441. That part of the wood next the bark is called sap-wood, because it is through it chiefly that the sap ascends; and as it is shown by Mr. Knight to contain some vegetable matter to be expended in forming leaves and buds, it is reasonable to suppose from analogy that the sap-wood must be more prone to decay than the internal part of the tree, called the heart-wood.

* The properties of the different kinds of sap that have been examined are given in Dr. Thomson's 'System of Chemistry,' iv., 209-213.

As trees increase in size the oldest part of the sap-wood gradually loses all vegetable life, and the more fluid parts of it are either absorbed by the new forming sap-wood or evaporated; its vessels and cells become closed by the pressure of the new-forming wood, and it ceases to perform any other part in the growth of a tree than to support it. When these changes have taken place it is found to be more compact, and generally of a darker colour; and also contains only a small proportion of vegetable matter besides that kind which is called the woody fibre by chemists. It is then heart-wood, or wood in its most perfect state.

The sap-wood is softer and generally lighter coloured than the heart-wood, and contains a considerable portion of vegetable matter, which partakes of the nature of the sap which ascends through it. It is found to decay rapidly, and is also very subject to the attack of worms. The reason is obvious, for it contains the food upon which they live, the most of which is absorbed or evaporated from the heart-wood.*

The proportion of sap-wood in different trees varies considerably; Spanish chestnut has a very small proportion of sap-wood, oak has more, and fir a still larger proportion than oak; but the proportions vary according to the situation and soil. Three specimens of a medium quality gave the following: -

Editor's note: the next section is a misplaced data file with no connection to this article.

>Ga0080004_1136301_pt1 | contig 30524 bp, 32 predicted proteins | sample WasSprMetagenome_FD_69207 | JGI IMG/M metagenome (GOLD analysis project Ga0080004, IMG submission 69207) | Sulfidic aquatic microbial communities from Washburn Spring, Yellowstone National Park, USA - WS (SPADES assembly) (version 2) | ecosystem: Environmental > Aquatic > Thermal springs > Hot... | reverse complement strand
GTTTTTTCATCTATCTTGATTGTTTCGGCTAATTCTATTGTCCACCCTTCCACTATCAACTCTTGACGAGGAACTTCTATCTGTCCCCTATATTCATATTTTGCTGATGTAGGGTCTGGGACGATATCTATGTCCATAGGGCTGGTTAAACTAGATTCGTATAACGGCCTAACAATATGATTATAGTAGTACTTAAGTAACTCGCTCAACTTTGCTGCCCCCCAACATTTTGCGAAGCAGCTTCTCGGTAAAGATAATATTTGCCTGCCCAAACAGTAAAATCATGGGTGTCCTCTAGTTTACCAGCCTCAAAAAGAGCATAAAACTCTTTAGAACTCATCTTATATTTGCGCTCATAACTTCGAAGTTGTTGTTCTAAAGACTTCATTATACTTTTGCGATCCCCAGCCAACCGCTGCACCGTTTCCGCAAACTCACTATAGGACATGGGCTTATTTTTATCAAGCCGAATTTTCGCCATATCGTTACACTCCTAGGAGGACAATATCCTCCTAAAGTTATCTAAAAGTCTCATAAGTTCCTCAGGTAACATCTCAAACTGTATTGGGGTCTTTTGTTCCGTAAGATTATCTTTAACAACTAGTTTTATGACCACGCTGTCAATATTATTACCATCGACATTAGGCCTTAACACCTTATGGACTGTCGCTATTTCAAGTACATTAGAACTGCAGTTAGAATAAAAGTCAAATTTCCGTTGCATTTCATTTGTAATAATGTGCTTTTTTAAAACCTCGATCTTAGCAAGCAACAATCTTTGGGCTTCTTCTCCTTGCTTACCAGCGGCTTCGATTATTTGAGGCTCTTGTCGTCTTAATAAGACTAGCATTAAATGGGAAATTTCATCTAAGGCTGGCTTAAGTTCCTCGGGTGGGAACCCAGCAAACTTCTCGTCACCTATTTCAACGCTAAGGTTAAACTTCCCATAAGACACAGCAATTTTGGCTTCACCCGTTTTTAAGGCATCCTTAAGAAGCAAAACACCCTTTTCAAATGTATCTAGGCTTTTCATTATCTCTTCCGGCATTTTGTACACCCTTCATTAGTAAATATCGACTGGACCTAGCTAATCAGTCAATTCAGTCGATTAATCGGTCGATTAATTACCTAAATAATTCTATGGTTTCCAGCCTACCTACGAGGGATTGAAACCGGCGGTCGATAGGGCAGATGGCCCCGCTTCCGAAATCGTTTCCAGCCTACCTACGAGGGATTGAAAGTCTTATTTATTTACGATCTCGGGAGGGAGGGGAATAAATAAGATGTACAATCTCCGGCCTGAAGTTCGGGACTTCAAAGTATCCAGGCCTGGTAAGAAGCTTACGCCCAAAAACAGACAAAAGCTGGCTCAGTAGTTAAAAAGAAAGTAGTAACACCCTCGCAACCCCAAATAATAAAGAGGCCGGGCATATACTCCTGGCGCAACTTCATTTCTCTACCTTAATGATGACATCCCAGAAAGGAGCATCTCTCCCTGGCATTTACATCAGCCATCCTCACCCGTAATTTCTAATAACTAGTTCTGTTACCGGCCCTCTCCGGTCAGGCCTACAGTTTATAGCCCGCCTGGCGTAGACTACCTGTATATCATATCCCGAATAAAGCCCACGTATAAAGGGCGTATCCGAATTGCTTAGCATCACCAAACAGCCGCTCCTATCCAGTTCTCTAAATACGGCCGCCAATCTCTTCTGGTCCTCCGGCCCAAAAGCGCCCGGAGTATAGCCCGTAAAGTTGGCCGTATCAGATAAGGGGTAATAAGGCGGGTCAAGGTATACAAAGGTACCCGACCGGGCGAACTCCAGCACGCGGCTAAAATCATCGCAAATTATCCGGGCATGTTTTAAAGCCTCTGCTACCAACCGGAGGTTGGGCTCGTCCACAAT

Chestnut, whole age 58 years, 15 1/2 in. diam., 7 years sap-wood, 3/8 in. thick.









1 1/4


Scotch fir





2 1/2


* In many woods the line of demarkation between the heart and sap-wood is so strongly defined, that, as a friend well remarks, " the change seems to take place, as it were, per saltum:" it certainly is a singular phenomenon, and merits more of the attention of physiologists than it has received.

Therefore, if the diameter be unity, or 1, that part of it which is sap-wood will be, in the chestnut, 0.1; in the oak, 0.294; and in the Scotch fir, 0.416. The Scotch fir was the produce of the Mar Forest.*

442. The life of trees, like that of men, has been commonly-divided into three stages, infancy, maturity, and old age. In the first, the tree increases from day to day; in the second, it maintains itself without sensible gain or loss; but in the third, it declines. These stages vary in every species according to the soil, the aspect, the climate, or the nature of the individual plant.

Sir H. Davy states† that oak and chestnut trees decay sooner in a moist soil than in a dry and sandy one, and their timber is less firm. The sap vessels being expanded with moisture wanting a sufficient quantity of nourishing matter, the general texture necessarily becomes less firm. Such wood splits easily, and is very liable to shrink and swell with the changes of the weather.

Trees of the same kind arrive at the greatest age in that climate which is best adapted to their nature. The common oak, fir, and birch thrive best towards the northern; the ash and the olive tree thrive best towards the southern parts of Europe.

We find, says Mirbel, the ash-trees of Calabria and Sicily to be longer lived than those of Prussia or Great Britain. ‡ Oak and chestnut trees, under favourable circumstances, sometimes attain an age of about 1000 years; beech, ash, and sycamore, seldom arrive at half that age.

The decline of trees appears to be caused by the decay of the heart-wood; it is this, as Sir H. Davy remarks, § which seems to constitute the great limit to the age and size of trees; and the long period the central parts are preserved by the cooling influence of the living trees is truly wonderful.

* These measures were taken from specimens in the collection of William Atkinson, Esq., Surveyor to the Board of Ordnance, † ' Agricultural Chemistry,' p. 255, 8vo edit. ‡ 'Journal of Science, etc.,' vol. iv., p. 11. § 'Agricultural Chemistry,' p. 220, 4to edit.

In trees that have not arrived at maturity, the hardness and solidity of the wood are greatest at the heart, and decrease towards the sap-wood; but in the mature or perfect tree the heart-wood is nearly uniform; while that of a tree on the decline is softer at the centre than it is next the sap-wood. These observations were made by Buffon in the course of his numerous experiments, and also by Duhamel.